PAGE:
Tuesday, October 16, 2012

Have just tried - Thomas H. Handy Sazerac

Thomas H. Handy is an American rye whiskey which is made at the Buffalo Trace distillery.  It is a whiskey that has been the centre of attention during the last week, as the Batch 2011 has claimed the prestigious accolade of 'Whisky Of The Year' in Jim Murray's Whisky Bible 2013, the latest edition in the best selling series.  Traditionally, winners of this award sell out fast so it may already be too late to grab one.  However, we were lucky enough to track down a sample ...

The distillery is located in Frankfort, a town in the famous American whiskey making state of Kentucky. The distillery was officially founded in 1812 by Harrison Blanton, although records show a distillation facility on the site from 1773 and owned by Hancock Lee.  It is the oldest distillery currently still in operation in the USA and is named after the famous 'buffalo trace' - a path used by migrating buffalo, which stretches across North America.  This track is said to have crossed the river next to the distillery before the area was urbanised.

The whiskey is named after Mr. Thomas H. Handy, a New Orleans based entrepreneur who ran his own whiskey company (The Sazerac Company) and is credited with designing the classic Sazerac cocktail in the late 1870s.  Thomas H. Handy Sazerac is released as part of Buffalo Trace's highly anticipated Antique Collection.  The distillery makes numerous brands and they have been releasing some special editions of these on an annual basis since 2000. Other whiskies in this series include famous and well regarded names such as Eagle Rare, George T. Stagg, Sazerac Rye and W. L. Weller.

Top dram?
Following the Jim Murray news last week, we set about trying to locate some to sample.  That was not an easy proposition as only one small batch is released each year and very little of that makes it across to the UK.  Our luck was in and we found a Buffalo Trace 'pop up bar' built for London Cocktail Week that had a bottle of the Batch 2012 (not Jim's favourite sadly, but the latest expression).  We convinced them to pour us a glass (pictured).  It was a bit pricy but worth it.  Thomas H. Handy Sazerac Batch 2012 is bottled at 66.2% ABV and costs around the £100 from selected specialist retailers.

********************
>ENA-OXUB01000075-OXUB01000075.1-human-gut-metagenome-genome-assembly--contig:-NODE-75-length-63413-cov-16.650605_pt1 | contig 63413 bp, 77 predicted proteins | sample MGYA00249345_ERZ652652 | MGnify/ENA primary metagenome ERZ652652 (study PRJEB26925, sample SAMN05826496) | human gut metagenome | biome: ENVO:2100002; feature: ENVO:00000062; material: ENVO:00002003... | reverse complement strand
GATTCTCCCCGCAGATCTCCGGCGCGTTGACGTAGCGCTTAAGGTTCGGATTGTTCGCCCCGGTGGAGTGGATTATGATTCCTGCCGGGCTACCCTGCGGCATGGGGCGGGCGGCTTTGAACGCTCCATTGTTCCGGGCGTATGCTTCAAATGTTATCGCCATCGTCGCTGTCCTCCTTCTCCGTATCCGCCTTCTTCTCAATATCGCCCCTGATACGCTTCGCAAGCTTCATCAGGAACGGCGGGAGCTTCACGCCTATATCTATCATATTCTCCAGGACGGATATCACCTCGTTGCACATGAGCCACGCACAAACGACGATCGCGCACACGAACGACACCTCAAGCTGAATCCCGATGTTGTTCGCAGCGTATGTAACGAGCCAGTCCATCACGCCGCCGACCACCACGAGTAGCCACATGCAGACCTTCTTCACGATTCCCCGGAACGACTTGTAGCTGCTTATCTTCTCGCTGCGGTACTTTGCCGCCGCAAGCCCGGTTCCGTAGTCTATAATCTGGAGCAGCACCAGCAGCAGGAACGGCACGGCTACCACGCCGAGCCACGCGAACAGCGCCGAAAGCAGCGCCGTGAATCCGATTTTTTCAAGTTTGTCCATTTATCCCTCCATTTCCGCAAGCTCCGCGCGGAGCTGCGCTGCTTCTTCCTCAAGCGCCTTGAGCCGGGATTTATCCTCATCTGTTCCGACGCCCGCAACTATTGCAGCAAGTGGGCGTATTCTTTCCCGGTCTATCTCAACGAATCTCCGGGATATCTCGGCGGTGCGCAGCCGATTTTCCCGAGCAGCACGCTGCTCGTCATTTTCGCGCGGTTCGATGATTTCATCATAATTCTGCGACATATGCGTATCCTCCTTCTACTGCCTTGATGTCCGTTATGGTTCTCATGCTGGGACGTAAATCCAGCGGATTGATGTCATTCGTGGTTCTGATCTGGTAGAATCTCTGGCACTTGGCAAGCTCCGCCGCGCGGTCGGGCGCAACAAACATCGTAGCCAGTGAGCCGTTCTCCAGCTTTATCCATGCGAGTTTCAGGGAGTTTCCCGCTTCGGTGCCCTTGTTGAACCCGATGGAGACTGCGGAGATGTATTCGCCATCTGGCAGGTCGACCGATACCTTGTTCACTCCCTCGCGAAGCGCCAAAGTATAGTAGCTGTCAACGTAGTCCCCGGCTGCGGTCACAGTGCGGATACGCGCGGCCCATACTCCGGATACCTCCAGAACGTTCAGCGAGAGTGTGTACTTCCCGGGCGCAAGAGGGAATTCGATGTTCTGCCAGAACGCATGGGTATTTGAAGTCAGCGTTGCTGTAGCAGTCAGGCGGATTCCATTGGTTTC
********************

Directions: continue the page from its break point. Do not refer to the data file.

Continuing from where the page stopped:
Our tasting notes
The colour is a dark golden amber and the nose is highly perfumed.  There are plenty of aromas fighting for attention and this makes the nose very complex.  There is a heady mix of rich vanilla sauce, fudge, milk chocolate, spiced orange peel and deep cereals (think of rye or soda bread especially).  Underneath are some punchy wood spices - imagine nutmeg, aniseed and some earthy ginseng - plus late hints of polished wood/lacquer, leather and a weird whiff of celery.  It is very, very promising.

On the palate, this simply explodes with flavour.  The feisty spiciness is much more prominent than on the nose - it is juicy, fresh, vibrant and doesn't let go of your taste buds.  This spiciness shows itself in the form of cinnamon and nutmeg, with some heat coming from a white pepper note.  Some much needed sweetness appears to balance these woody spices (think of vanilla, honey and plenty of butterscotch sauce), along with some luscious bittersweet cereals (imagine rye or spelt bread), freshly sawn wood shavings and a strong note of thick cut marmalade.  The high ABV alcohol level seems to exaggerate these flavours as they bombard the inside of your mouth.  Again a clean vegetal note of fresh celery and cucumber appears very late on, which cleanses the palate even further.

The finish is immaculate, clean and very long, combining a well balanced sweetness (the vanilla and honey particularly) with the drying wood spices.  There are interesting notes of lemon zest and spearmint which develop with time and they leave a mouthwatering freshness in the mouth.

What's the verdict?
This is a superb whiskey and one which is full of great and complex characteristics.  Is it our 'Whisky Of The Year'?  Probably not.  Why not?  The nose is sensational and blows you away with its fantastic set of aromas.  The palate is very good, but never quite lives up to the high promise of the nose.  The same applies to the finish.

That said, it is one of the best American whiskies that we have tasted for a long time and also not the same batch that Jim Murray gave his accolade to.  He has traditionally loved most of the special releases from Buffalo Trace, so while we couldn't try last year's winning version, we are sure that this new expression will feature highly in next year's book.

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